Voodoo is a fusion of religious practices from Africa that is a derivative of the world’s oldest known religions. It has been around in Africa since the beginning of human civilization. There is no single founder of voodoo and there is no determinant date for the origin of this spirituality.
It did come to america with the advent of slavery, and would play a huge role in bringing freedom to the slaves. However, because of the fears of the European and American Slavers, the idea was spread far and wide that the practice was a primitive, barbaric practice based on superstition and spectacle. This was an attempt to suppress and distort a legitimate and unique religion. When slavers brought these people to the Americas, the Africans brought their religion with them, and voodoo continued evolving from there.
According to their beliefs, and much like Shinto, there are thousands of Spirits that interact with humanity. These Spirits, called Lwa were once human. Some of them are Generous, and some are more Aggressive, although these can be seen as alternative manifestations of the same Lwa. The spirits were all created by the Supreme God, Bondye, who watches all communion between Spirit and Man, but who is otherwise uninvolved in Humanity. The spirits are served by Voodoo priests and priestesses.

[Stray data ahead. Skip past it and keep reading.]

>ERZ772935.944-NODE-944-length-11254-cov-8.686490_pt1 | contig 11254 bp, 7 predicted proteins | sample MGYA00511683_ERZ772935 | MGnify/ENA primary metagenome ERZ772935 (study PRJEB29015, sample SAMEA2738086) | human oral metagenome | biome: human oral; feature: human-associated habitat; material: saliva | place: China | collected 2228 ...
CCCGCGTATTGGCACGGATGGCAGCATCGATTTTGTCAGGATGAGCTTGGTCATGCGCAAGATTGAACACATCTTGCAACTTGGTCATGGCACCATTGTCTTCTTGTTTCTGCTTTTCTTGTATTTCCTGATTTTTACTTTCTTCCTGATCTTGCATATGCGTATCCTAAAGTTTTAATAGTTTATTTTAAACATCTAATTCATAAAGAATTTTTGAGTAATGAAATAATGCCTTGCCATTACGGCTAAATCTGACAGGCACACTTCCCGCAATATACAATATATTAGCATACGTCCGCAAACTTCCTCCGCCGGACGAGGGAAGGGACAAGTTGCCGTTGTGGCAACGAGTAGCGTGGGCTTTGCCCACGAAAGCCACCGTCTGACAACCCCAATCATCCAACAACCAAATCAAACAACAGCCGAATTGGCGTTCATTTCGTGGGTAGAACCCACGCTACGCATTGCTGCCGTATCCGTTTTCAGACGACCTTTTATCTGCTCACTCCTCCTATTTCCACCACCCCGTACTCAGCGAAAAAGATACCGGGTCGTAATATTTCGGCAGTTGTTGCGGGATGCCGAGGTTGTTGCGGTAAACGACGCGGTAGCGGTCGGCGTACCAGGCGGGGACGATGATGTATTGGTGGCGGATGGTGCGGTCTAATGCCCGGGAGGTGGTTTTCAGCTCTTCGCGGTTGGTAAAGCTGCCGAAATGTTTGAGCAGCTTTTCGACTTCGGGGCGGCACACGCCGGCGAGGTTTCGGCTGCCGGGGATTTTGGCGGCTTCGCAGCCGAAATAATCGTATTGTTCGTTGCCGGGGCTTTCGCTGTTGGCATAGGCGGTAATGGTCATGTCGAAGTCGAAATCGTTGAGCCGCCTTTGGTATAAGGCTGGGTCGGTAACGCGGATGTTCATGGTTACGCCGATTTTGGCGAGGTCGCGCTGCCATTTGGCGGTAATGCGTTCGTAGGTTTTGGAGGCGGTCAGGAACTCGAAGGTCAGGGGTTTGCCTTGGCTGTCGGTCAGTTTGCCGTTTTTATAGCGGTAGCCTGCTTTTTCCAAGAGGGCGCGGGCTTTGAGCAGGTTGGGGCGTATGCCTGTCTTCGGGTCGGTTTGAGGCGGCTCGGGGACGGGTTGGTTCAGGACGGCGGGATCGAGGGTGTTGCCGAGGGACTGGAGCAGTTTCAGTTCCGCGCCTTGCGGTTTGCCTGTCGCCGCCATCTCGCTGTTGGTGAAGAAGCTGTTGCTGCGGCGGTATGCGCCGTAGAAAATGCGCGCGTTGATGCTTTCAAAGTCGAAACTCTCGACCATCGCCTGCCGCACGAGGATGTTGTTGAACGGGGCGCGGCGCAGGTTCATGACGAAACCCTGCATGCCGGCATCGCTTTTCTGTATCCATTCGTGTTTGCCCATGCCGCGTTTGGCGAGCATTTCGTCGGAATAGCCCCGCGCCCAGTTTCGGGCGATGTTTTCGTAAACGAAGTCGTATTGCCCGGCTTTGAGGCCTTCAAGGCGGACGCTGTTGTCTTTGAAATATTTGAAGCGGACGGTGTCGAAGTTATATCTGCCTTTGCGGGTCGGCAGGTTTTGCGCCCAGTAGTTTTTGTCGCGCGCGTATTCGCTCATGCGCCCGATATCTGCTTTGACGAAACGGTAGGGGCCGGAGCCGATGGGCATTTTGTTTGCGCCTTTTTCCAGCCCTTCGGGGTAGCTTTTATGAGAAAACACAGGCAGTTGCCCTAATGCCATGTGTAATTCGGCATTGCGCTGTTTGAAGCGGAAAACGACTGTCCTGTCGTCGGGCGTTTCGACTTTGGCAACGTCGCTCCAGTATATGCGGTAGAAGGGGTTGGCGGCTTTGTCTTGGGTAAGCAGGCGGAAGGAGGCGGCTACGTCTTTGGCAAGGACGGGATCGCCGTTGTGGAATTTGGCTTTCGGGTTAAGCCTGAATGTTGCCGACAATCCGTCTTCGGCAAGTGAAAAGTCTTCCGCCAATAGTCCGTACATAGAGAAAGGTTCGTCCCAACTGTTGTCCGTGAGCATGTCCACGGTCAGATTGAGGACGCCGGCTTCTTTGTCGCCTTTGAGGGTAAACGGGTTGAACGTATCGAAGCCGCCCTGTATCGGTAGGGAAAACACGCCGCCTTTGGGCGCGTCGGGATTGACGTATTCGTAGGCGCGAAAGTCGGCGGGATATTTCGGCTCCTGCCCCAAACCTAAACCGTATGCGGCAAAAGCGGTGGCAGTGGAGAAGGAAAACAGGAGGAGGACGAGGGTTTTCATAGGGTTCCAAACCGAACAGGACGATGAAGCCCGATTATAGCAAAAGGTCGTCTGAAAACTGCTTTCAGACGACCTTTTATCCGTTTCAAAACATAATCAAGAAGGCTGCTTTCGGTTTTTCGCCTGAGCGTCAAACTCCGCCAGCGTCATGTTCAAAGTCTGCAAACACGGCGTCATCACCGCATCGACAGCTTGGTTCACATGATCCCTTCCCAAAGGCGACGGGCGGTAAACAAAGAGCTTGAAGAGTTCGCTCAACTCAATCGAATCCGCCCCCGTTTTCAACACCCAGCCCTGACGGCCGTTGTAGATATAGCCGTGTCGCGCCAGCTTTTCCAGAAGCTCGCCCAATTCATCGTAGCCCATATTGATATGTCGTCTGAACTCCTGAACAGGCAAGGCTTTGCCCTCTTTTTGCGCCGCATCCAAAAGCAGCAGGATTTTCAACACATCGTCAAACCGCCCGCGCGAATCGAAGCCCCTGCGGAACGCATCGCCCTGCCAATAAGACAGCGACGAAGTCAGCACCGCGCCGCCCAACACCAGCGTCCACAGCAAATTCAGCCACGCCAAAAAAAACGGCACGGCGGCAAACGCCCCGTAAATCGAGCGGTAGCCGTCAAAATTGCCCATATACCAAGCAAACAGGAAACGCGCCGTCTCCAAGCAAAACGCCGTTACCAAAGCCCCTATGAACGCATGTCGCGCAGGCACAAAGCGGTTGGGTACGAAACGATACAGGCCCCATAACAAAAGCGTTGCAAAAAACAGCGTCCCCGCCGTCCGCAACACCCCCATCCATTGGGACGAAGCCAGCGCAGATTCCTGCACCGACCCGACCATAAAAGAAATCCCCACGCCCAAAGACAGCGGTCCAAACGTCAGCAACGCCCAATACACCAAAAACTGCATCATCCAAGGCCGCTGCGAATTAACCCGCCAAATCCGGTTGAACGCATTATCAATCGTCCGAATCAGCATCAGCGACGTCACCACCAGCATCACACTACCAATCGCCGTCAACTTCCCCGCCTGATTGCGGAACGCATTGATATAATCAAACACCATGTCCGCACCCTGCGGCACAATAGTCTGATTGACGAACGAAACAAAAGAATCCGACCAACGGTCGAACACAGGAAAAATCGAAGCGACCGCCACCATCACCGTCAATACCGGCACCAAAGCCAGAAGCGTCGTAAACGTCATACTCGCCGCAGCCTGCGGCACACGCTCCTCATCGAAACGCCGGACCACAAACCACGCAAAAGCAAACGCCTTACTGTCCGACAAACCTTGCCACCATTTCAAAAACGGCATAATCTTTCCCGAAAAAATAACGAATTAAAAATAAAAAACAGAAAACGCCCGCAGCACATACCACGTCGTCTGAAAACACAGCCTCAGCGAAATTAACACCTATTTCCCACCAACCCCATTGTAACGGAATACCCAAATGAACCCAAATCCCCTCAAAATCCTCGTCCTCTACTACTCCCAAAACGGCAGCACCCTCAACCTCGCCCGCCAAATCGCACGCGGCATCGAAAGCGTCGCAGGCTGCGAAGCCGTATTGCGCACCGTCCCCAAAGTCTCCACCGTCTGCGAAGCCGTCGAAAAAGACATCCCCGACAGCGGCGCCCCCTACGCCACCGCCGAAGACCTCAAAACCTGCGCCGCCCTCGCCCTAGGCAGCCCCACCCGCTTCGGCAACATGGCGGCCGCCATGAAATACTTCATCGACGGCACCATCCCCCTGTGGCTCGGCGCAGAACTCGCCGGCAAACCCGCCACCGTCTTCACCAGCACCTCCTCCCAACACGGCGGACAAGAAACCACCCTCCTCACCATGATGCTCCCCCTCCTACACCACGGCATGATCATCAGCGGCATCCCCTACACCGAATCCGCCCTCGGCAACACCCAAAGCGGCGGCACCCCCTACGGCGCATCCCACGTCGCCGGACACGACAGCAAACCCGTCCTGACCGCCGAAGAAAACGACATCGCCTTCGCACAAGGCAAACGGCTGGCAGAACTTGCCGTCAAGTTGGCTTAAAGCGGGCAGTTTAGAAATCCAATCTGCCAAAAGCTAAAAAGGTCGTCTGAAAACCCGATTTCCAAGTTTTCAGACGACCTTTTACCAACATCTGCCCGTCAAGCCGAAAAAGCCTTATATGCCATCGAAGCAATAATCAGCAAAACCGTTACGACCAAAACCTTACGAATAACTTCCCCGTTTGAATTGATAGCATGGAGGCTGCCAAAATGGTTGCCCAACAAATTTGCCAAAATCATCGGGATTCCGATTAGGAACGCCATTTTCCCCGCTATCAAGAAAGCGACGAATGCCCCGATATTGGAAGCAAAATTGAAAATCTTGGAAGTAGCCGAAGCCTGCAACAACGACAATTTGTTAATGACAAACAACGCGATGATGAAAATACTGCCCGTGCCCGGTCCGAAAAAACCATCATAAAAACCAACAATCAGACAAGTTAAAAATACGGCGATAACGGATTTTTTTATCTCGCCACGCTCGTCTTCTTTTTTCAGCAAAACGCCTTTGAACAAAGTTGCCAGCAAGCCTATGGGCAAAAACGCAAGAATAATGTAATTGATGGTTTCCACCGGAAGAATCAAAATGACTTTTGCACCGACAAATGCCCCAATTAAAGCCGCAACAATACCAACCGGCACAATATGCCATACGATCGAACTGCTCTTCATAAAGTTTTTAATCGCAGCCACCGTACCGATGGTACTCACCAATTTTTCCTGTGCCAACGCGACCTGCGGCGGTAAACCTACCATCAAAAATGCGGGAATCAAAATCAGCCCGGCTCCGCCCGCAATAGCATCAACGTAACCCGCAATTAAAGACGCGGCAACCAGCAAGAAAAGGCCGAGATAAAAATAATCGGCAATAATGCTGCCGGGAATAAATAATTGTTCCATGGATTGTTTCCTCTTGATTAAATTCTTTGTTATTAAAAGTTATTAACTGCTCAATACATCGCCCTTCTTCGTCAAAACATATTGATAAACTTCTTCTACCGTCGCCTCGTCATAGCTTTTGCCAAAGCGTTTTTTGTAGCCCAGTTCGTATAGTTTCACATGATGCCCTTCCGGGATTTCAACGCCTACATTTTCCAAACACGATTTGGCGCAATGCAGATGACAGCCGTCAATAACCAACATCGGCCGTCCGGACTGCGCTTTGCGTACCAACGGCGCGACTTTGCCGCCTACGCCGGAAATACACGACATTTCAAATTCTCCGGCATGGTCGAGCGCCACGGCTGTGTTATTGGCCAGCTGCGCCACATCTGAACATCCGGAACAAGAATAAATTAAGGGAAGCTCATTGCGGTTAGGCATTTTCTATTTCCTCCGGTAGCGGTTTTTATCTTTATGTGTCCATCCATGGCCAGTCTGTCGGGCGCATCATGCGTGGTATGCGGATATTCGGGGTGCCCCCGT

Contact with the lwa can occur through dreams, possession trances, or divination. Rituals include drumming and dancing, because these attract the spirits and induce possession, while animal sacrifice provides the spirits with sustenance. The purpose of Voodoo rituals are to provide healing, assistance, and protection from evil forces. Voodoo can also be used for evil. Lesser spirits, called baka, can be manipulated for selfish purposes by sorcerers called Boko. These sorcerers are thought to have the power to create zombies; these are bodies controlled by the Boko by capture of the owner’s soul.
Perhaps most interesting about Voodoo is that many followers of Voodoo consider themselves to be Roman Catholics, despite the Church’s antagonistic attitude toward the religion. Many of the Lwa are identified with Roman Catholic saints. Like the gatekeeper lwa Legba, who is most often associated with Saint Peter, who in catholic tradition holds the keys to heaven.
There is also a huge connection, especially in New Orleans and Haiti, to modern Christianity. Some voodoo practitioners complain about the lurid way in which the religion is depicted in popular culture as a form of “black magic”, and much how it is seen in the western world.
Most people have heard of Voodoo dolls, but these are mostly associated with an African folk-magic called Hoodoo, which is a mixture of animism, spiritism, and a combination of other religious beliefs in Africa. Although in the mainstream world the dolls are called “voodoo” dolls, not all practitioners of the major schools of voodoo use them. Fictional movies and books often mischaracterize their use. The 3 largest voodoo churches are in west Africa, Louisiana, and Haiti.